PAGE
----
Tiny Pretty Things is an aimless ballet drama with beautiful dancing


Tiny Pretty Things takes center stage on Netflix

At some point, we’re going to have to start differentiating between teen dramas actually meant for teenagers and dramas with teen characters as the protagonists. Tiny Pretty Things, Netflix’s latest adaptation of a YA novel series, is the latter.

Based on the books by Sona Charaipotra and Dhonielle Clayton, this adaptation takes us to Chicago where the beautiful yet conniving dancers of the Archer School of Ballet are scratching and clawing their way to the top. This Netflix Original, created by Michael MacLennan, is a dance crime thriller with a mystery supposedly at its center.

When Cassie Shore (Anna Maiche), prima ballerina of the school, falls from the roof of the building no one believes that she slipped. The rumor is that she was pushed but no one knows who did it and no one is willing to stick their neck out to uncover the truth. They all have their own secrets to guard about that night, things they don’t want getting out in the open for fear that it could ruin their careers, their relationships, or the careful lies they’ve constructed to make themselves seem innocent.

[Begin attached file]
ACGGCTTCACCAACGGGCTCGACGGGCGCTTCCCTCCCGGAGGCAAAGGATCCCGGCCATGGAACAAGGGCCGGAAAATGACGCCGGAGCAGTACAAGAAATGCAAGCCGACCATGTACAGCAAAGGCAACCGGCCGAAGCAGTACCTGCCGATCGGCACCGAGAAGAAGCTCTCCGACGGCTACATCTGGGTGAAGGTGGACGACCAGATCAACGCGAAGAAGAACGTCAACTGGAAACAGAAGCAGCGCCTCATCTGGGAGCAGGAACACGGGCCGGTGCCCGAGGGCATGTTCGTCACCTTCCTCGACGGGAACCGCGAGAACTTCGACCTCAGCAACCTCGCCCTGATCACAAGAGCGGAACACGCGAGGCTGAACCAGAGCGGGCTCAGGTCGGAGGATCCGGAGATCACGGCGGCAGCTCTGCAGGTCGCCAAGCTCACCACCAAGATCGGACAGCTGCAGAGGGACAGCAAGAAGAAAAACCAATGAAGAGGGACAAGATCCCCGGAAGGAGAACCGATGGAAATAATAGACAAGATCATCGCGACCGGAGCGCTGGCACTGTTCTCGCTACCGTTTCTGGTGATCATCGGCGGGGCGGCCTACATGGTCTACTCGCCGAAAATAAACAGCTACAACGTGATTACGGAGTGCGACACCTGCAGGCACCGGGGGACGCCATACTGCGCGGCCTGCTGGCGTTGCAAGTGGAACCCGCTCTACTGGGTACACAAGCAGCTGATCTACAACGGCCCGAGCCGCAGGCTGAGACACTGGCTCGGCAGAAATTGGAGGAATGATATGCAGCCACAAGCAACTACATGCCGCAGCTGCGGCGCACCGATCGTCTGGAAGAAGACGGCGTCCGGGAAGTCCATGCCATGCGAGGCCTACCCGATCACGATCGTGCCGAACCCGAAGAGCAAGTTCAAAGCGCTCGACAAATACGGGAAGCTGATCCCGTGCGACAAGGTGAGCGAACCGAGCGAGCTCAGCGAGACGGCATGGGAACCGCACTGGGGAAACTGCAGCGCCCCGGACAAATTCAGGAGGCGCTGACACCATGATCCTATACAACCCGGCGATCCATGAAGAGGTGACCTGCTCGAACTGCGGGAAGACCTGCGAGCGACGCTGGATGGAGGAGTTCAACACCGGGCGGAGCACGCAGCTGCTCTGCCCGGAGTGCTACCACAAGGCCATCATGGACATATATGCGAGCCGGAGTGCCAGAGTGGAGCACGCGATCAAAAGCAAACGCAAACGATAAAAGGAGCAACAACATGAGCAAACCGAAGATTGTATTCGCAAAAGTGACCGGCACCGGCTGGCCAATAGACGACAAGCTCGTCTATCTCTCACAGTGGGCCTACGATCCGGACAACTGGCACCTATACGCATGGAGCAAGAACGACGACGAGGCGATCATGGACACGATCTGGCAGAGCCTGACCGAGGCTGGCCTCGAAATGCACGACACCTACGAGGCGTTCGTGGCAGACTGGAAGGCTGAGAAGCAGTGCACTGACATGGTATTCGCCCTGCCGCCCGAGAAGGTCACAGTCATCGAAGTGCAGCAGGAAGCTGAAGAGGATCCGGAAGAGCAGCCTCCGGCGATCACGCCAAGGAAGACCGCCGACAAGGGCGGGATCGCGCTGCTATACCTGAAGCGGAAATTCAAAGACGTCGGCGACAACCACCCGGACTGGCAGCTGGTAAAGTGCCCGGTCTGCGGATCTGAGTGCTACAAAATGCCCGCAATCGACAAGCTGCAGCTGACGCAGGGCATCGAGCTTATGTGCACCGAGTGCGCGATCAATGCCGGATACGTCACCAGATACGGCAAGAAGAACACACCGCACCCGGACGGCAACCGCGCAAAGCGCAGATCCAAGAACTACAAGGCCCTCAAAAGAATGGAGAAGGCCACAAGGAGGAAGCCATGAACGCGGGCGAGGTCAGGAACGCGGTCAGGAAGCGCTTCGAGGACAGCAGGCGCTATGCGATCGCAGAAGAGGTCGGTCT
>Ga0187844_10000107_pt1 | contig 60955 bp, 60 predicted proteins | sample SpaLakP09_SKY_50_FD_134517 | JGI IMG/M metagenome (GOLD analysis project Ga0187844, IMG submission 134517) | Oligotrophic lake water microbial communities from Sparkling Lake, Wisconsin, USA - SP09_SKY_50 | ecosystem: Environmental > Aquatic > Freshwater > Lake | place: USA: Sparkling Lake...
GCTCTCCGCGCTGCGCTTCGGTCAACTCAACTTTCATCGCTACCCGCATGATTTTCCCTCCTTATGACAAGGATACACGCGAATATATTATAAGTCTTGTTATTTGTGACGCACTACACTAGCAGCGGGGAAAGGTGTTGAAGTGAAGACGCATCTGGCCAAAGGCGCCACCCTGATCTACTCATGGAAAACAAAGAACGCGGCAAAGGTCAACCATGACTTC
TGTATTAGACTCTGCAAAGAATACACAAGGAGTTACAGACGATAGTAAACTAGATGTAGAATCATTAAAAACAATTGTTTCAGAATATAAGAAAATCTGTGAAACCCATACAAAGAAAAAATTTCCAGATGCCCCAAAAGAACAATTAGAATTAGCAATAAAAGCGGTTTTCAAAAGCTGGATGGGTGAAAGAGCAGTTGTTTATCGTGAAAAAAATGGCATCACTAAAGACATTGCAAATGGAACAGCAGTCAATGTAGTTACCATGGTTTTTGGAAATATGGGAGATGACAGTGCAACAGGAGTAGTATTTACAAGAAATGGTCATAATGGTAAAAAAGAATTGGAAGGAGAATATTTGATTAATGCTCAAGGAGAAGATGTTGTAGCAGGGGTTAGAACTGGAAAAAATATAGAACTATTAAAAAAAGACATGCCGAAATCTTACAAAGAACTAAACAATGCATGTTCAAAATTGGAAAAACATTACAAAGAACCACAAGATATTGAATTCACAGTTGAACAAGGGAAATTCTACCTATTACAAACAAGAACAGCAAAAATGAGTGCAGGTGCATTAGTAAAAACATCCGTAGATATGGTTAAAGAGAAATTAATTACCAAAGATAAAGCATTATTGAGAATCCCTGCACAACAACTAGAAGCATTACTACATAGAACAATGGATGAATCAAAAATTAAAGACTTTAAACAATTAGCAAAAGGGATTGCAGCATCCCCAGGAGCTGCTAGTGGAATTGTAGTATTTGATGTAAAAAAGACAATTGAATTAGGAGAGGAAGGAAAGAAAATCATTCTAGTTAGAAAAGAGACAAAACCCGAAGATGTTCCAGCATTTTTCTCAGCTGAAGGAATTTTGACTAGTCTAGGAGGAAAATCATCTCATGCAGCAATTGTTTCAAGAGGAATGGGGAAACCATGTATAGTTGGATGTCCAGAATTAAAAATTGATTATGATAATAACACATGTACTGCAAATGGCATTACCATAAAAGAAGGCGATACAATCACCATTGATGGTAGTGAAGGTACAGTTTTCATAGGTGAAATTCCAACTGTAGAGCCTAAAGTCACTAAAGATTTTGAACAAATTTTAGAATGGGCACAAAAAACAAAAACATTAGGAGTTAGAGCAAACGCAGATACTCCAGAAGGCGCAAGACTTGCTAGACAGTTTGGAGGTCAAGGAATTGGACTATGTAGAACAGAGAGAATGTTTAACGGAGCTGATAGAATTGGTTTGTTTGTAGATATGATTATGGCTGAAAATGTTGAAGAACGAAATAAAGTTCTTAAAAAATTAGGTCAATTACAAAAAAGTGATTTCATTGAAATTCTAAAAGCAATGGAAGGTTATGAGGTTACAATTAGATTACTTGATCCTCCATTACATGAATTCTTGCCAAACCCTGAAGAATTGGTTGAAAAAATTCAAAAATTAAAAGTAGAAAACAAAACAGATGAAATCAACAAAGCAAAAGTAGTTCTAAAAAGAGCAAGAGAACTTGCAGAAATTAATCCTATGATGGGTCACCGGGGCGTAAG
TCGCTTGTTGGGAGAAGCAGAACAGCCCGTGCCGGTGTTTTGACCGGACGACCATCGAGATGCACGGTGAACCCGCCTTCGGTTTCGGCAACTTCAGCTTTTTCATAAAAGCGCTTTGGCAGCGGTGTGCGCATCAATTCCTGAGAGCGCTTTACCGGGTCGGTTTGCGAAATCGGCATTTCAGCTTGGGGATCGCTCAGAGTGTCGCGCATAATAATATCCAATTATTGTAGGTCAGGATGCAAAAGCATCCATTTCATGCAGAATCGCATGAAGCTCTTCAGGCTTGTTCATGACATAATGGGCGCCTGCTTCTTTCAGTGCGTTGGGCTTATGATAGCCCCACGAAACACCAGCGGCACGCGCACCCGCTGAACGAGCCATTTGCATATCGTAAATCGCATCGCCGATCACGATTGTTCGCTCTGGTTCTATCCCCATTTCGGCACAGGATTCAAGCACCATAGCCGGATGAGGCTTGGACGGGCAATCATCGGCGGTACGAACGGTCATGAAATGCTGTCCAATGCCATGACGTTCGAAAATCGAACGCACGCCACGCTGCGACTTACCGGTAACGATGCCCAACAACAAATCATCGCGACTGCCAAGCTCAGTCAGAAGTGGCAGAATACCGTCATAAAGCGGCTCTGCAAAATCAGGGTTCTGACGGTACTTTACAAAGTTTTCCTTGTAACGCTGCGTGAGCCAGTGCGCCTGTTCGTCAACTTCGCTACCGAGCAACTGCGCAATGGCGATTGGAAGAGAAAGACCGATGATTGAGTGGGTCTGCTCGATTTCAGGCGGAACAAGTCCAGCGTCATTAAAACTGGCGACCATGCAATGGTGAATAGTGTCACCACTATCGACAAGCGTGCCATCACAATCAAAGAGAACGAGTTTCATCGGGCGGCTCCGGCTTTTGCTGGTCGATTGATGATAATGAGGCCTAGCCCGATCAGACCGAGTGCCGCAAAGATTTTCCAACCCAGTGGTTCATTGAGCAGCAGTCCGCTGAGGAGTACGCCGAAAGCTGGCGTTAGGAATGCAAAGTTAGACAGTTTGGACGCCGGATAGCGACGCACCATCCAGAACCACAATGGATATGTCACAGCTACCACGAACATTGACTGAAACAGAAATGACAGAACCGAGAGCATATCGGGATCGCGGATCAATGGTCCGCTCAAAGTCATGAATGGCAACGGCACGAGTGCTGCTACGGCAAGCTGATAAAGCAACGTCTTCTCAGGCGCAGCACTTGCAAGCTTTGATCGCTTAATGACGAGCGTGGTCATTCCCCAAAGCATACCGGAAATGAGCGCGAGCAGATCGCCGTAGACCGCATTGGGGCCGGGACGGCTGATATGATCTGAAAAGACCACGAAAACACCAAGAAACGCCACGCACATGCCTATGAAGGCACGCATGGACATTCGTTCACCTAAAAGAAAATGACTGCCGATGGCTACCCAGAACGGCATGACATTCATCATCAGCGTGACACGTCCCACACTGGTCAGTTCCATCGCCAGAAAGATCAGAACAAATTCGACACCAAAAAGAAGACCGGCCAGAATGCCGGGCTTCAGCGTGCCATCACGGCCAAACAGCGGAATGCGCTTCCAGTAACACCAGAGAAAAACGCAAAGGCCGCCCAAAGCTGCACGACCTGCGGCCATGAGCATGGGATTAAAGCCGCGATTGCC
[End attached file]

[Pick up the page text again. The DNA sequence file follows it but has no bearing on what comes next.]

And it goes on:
Enter Neveah Stroyer (Kylie Jefferson), the new girl brought in to distract from Cassie’s tragic fall. She’s talented, unwilling to let other people walk all over her, and capable of taking parts the girls have been working to claim for years. It’s a premise that sounds compelling on paper, but is not executed well in the series. Largely because the writing takes these characters from dramatic beat to dramatic beat without leaving much room for natural character growth or story development.

Not to mention the series struggles under the weight of such a large ensemble cast. Rather than choosing to spend each of its 10 hour-long, episodes focused on one character–a la their backstory, how they fit into Cassie’s case, and their personal journey–we ping-pong between plots, sometimes nonsensically, to get to points the narrative needs to make in order for its plot twists to make half a lick of sense.

The problem, however, is that Tiny Pretty Things isn’t that into the mystery element of its storytelling. Yes, the whodunit is utilized to drive the story forward, but it’s not heart pounding and the series diverges into side plots based on abuses of power more than once which pulls focus. The show also spends no time trying to get the viewer to have an opinion on Cassie.